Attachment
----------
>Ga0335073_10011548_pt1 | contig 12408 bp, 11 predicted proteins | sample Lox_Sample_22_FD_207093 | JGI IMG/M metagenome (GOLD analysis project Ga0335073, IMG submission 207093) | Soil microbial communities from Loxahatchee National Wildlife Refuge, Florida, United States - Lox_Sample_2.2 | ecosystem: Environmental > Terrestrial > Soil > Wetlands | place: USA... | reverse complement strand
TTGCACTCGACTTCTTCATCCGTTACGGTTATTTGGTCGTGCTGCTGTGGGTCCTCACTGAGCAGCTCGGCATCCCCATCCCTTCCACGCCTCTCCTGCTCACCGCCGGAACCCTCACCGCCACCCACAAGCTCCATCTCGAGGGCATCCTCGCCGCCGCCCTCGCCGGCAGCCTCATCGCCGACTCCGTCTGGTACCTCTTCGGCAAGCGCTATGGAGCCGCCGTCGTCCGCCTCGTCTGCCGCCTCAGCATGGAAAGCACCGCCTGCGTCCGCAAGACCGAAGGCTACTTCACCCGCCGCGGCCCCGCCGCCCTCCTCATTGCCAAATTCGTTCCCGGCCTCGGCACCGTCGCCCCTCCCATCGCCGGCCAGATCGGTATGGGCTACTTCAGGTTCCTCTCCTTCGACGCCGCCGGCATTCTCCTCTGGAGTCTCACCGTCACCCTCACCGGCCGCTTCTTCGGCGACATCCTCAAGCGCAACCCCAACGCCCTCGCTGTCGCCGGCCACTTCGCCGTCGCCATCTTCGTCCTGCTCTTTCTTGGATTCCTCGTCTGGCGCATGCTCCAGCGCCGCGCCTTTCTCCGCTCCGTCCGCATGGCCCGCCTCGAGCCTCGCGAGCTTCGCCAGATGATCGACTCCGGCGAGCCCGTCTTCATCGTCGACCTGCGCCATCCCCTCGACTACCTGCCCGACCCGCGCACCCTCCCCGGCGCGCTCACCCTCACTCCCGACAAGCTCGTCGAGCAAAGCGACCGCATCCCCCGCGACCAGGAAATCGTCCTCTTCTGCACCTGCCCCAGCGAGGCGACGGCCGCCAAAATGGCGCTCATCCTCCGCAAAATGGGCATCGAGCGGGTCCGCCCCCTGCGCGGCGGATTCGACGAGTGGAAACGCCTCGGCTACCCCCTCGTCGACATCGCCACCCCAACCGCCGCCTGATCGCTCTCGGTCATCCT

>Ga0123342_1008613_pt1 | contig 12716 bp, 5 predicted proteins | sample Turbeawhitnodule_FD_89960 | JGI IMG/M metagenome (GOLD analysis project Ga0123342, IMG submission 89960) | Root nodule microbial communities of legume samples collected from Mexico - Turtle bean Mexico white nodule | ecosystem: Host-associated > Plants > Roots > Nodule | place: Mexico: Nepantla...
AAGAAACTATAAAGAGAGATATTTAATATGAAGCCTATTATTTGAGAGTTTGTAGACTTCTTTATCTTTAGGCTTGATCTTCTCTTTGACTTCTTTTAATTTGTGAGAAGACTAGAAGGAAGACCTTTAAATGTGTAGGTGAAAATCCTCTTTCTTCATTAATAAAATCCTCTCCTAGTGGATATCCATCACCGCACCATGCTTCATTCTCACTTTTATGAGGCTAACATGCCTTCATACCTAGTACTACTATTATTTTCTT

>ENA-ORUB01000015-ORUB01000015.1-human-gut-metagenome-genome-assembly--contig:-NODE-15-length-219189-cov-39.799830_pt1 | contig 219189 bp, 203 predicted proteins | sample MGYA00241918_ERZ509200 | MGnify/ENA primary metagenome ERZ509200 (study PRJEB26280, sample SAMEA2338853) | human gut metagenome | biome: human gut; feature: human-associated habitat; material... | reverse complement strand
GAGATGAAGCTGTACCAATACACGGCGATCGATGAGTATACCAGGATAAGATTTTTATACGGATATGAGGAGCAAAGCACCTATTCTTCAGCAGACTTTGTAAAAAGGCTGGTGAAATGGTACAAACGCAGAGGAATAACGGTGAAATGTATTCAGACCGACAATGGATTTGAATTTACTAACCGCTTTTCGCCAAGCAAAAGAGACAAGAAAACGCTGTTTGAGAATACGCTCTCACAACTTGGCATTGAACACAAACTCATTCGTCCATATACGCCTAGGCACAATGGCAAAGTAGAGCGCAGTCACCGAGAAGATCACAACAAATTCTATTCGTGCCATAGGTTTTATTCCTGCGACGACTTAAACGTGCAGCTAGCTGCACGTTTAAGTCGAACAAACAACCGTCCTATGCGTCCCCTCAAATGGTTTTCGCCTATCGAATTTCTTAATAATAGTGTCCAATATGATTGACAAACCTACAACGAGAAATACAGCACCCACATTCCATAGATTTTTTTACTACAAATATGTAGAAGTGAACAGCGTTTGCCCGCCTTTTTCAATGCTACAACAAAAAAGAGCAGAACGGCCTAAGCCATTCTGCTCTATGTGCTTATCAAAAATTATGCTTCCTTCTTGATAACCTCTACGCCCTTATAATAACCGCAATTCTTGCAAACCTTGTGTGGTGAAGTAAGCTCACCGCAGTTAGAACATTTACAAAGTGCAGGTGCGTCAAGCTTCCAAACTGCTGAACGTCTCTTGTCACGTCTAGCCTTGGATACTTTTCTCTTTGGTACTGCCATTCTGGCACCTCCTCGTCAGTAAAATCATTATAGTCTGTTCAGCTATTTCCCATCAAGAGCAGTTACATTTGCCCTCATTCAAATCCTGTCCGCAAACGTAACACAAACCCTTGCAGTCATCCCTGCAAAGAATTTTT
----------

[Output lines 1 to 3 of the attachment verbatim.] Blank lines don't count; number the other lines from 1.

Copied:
>Ga0335073_10011548_pt1 | contig 12408 bp, 11 predicted proteins | sample Lox_Sample_22_FD_207093 | JGI IMG/M metagenome (GOLD analysis project Ga0335073, IMG submission 207093) | Soil microbial communities from Loxahatchee National Wildlife Refuge, Florida, United States - Lox_Sample_2.2 | ecosystem: Environmental > Terrestrial > Soil > Wetlands | place: USA... | reverse complement strand
TTGCACTCGACTTCTTCATCCGTTACGGTTATTTGGTCGTGCTGCTGTGGGTCCTCACTGAGCAGCTCGGCATCCCCATCCCTTCCACGCCTCTCCTGCTCACCGCCGGAACCCTCACCGCCACCCACAAGCTCCATCTCGAGGGCATCCTCGCCGCCGCCCTCGCCGGCAGCCTCATCGCCGACTCCGTCTGGTACCTCTTCGGCAAGCGCTATGGAGCCGCCGTCGTCCGCCTCGTCTGCCGCCTCAGCATGGAAAGCACCGCCTGCGTCCGCAAGACCGAAGGCTACTTCACCCGCCGCGGCCCCGCCGCCCTCCTCATTGCCAAATTCGTTCCCGGCCTCGGCACCGTCGCCCCTCCCATCGCCGGCCAGATCGGTATGGGCTACTTCAGGTTCCTCTCCTTCGACGCCGCCGGCATTCTCCTCTGGAGTCTCACCGTCACCCTCACCGGCCGCTTCTTCGGCGACATCCTCAAGCGCAACCCCAACGCCCTCGCTGTCGCCGGCCACTTCGCCGTCGCCATCTTCGTCCTGCTCTTTCTTGGATTCCTCGTCTGGCGCATGCTCCAGCGCCGCGCCTTTCTCCGCTCCGTCCGCATGGCCCGCCTCGAGCCTCGCGAGCTTCGCCAGATGATCGACTCCGGCGAGCCCGTCTTCATCGTCGACCTGCGCCATCCCCTCGACTACCTGCCCGACCCGCGCACCCTCCCCGGCGCGCTCACCCTCACTCCCGACAAGCTCGTCGAGCAAAGCGACCGCATCCCCCGCGACCAGGAAATCGTCCTCTTCTGCACCTGCCCCAGCGAGGCGACGGCCGCCAAAATGGCGCTCATCCTCCGCAAAATGGGCATCGAGCGGGTCCGCCCCCTGCGCGGCGGATTCGACGAGTGGAAACGCCTCGGCTACCCCCTCGTCGACATCGCCACCCCAACCGCCGCCTGATCGCTCTCGGTCATCCT

>Ga0123342_1008613_pt1 | contig 12716 bp, 5 predicted proteins | sample Turbeawhitnodule_FD_89960 | JGI IMG/M metagenome (GOLD analysis project Ga0123342, IMG submission 89960) | Root nodule microbial communities of legume samples collected from Mexico - Turtle bean Mexico white nodule | ecosystem: Host-associated > Plants > Roots > Nodule | place: Mexico: Nepantla...